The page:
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Half a Plan Isn’t Half a Loaf


Given that he’s the presumptive Republican nominee, it’s time to look at what would happen if Sen. John McCain won the election and the Republicans took Congress and they passed the plan that he’s proposed. Of course, the good news is that what I’m about to describe is purely theoretical. As we stand this fall, Democrats should win back the White House and will pick up enough Senate and House seats to prevent any GOP-backed proposals making it into law.

Nevertheless, this contemplation is spurred on by my recent visit with the Washington Policy Institute, a right wing think-tank in rainy Seattle, not cherry-blossom filled D.C. where McCain’s proposal got serious attention.

His basic idea is to phase out the tax exemption for employer-based health care and replace it with an individual tax credit of $2,500 per individual and $5,000 per family, to buy insurance. In addition, state laws governing health insurance would be overridden – so low cost plans from one state could be sold in another.

The result of this would be that many – if not most employers – would get out of the business of providing health benefits, and people would take the tax credit to the individual insurance market. Where many, if not most, would buy high deductible individual plans. The problem is that these plans don’t insure people who are sick, ever have been sick or know anyone who may ever be sick, and make very big profits by doing so. I’ve ranted about one company, Mega Life and Health which sells dodgy plans to individuals, and has what’s known as a “medical loss ratio” that’s woefully low – around 30% – so only $3 in $10 paid in premiums gets spent on actual care. Another little known segment of the insurance marketplace, plans for college students, have just been exposed in BusinessWeek as having a medical loss ratios as low as 10%! But honestly, this isn’t all that unusual: the idea of keeping costs low by excluding sick people is what makes the insurance market a profitable business.

McCain has advisors who understand this. One, Galen Institute’s Grace-Marie Turner thinks giving sick people access to a combination of subsidies and government provided health plans of last resort can solve this problem. The idea is to help plans take on risker clients – by giving the consumer more money so the plan can charge them a little more – and then having states sponsor plans for those who fall between the cracks.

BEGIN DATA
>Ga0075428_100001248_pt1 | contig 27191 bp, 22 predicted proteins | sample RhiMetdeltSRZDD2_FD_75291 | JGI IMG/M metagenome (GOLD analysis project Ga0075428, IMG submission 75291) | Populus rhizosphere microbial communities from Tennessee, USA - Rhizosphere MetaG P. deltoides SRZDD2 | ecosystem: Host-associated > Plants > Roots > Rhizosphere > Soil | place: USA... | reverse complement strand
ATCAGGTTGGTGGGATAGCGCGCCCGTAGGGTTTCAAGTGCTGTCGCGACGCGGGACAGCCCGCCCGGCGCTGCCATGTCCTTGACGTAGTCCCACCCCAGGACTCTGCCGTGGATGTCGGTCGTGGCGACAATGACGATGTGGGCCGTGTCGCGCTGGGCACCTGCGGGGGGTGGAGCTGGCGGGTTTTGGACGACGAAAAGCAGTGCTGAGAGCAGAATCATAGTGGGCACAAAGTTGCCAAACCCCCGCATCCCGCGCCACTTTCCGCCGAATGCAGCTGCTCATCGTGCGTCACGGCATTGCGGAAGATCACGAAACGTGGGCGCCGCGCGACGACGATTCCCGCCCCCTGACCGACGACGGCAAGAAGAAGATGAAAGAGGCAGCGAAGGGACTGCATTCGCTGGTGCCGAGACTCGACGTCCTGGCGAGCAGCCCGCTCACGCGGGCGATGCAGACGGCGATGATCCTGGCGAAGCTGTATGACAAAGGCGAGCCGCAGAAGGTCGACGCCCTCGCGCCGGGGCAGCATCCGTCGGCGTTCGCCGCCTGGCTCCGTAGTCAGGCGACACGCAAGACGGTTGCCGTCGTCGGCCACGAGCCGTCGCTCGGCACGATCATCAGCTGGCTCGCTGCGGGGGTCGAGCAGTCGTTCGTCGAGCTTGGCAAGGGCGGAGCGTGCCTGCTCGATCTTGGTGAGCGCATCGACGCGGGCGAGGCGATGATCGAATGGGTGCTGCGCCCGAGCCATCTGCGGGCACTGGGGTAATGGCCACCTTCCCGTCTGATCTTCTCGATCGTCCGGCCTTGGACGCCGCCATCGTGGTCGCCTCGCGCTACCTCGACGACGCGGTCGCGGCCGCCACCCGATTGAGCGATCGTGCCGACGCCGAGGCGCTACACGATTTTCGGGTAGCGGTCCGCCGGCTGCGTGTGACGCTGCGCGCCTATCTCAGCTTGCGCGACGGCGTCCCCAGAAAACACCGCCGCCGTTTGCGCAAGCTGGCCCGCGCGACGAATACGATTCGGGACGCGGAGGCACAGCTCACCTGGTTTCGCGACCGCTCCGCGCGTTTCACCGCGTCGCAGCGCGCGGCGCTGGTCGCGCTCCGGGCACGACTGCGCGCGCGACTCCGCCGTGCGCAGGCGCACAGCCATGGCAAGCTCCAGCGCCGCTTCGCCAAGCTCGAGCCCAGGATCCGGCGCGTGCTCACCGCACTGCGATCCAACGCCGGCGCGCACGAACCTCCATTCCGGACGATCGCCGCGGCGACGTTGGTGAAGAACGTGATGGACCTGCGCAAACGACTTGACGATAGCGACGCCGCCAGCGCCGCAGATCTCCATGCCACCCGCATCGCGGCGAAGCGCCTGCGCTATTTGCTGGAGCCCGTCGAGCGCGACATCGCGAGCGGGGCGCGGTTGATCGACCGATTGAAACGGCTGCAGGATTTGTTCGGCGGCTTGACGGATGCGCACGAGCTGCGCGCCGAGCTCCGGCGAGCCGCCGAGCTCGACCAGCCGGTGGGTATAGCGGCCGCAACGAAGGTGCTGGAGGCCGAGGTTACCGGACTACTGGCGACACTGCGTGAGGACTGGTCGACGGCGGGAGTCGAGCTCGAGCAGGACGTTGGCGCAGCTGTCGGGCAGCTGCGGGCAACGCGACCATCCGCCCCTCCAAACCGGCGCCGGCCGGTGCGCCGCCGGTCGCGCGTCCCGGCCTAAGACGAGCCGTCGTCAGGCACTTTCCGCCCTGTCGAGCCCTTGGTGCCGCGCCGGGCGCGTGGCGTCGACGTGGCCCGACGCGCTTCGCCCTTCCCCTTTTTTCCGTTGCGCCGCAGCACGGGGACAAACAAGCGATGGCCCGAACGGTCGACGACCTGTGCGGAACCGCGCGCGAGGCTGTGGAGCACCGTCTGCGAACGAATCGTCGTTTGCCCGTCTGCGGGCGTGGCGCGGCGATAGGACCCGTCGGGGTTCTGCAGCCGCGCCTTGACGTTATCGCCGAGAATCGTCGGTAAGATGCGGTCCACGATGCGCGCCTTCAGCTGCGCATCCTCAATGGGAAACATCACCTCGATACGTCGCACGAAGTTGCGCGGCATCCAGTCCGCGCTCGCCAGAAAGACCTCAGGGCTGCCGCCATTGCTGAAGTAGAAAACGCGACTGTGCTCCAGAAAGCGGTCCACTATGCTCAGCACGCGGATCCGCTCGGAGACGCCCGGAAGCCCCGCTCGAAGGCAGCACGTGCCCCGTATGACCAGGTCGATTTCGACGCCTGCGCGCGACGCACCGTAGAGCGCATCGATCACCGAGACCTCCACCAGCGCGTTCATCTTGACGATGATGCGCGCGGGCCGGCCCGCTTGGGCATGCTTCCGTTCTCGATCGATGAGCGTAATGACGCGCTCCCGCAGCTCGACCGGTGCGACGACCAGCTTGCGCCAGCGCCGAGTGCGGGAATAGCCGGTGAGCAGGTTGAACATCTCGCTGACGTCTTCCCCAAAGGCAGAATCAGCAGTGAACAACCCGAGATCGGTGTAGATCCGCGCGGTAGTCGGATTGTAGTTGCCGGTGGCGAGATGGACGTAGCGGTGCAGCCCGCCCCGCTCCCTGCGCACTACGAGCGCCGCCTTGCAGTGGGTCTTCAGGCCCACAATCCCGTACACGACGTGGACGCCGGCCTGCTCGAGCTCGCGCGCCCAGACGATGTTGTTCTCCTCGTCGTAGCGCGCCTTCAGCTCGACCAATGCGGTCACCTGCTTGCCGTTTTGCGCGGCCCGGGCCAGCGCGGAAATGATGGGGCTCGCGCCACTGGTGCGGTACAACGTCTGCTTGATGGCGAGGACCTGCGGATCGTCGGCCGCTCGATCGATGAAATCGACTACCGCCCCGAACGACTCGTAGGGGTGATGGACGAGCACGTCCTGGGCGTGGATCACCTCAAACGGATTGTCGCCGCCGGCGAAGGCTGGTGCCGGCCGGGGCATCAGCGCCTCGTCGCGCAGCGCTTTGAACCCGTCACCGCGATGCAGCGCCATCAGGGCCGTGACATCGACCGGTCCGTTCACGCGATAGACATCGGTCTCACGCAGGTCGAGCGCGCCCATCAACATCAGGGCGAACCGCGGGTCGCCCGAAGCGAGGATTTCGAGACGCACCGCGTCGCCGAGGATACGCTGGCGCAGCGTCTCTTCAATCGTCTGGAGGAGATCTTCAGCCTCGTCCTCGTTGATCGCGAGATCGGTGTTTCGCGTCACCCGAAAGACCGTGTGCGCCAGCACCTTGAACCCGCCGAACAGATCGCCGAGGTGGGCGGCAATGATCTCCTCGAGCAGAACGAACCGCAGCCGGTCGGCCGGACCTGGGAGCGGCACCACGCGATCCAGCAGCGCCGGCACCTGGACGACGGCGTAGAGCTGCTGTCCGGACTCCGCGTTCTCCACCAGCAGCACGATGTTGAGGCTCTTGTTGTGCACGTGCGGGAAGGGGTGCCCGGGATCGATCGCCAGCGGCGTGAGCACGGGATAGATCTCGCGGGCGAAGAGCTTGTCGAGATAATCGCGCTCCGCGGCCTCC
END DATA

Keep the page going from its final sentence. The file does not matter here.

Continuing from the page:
That may pass the theoretical smell test but in real life we’re talking about increasing taxes on the average to pay specifically for targeted groups that are likely to be poor, sick and expensive. As Sick author Jon Cohn often says, programs for poor people get treated poorly. If rich and poor are not in programs together – Social Security is the leading example – it’s easy for them to be ignored and de-funded. That’s happened with some states’ children’s insurance plans, and existing state-based high risk health insurance pools like those Turner proposes supporting.

The real solution, she says, is a new Federal program with more Federal dollars for people in high-risk groups, channeled through the state plans. The Libertarian sitting next to me called this yet another complicated government program. But the real issue is that it wouldn’t survive long. As soon as state budgets get tight, support for insurance for those on the margins will be cut, and the sickies will be left on the shelf. And since the employer-based market will be decaying even faster – it wouldn’t be tax exempt, remember – there’ll be more sick folks with no insurance.

The problem underlying all of these plans is that the care of sick people costs money. And somehow we have to redistribute money to pay for it. Simply suggesting that it ought to happen isn’t going to make it happen, no matter whether there’s an R or D after the politician’s name. Particularly if there isn’t a real, high demand for a solution. And I don’t think we’re seeing enough of that demand for Congress to come up with a plan that’s more than just window dressing.

So we’re going to spend the next few months going through the exercise of talking about health care reform. But it’s after all the talk, nothing’s going to happen. Which in the case of the McCain program is a good thing. His halfway solution is worse than no change.

Share  Posted by Matt Holt at 3:39 AM | Permalink

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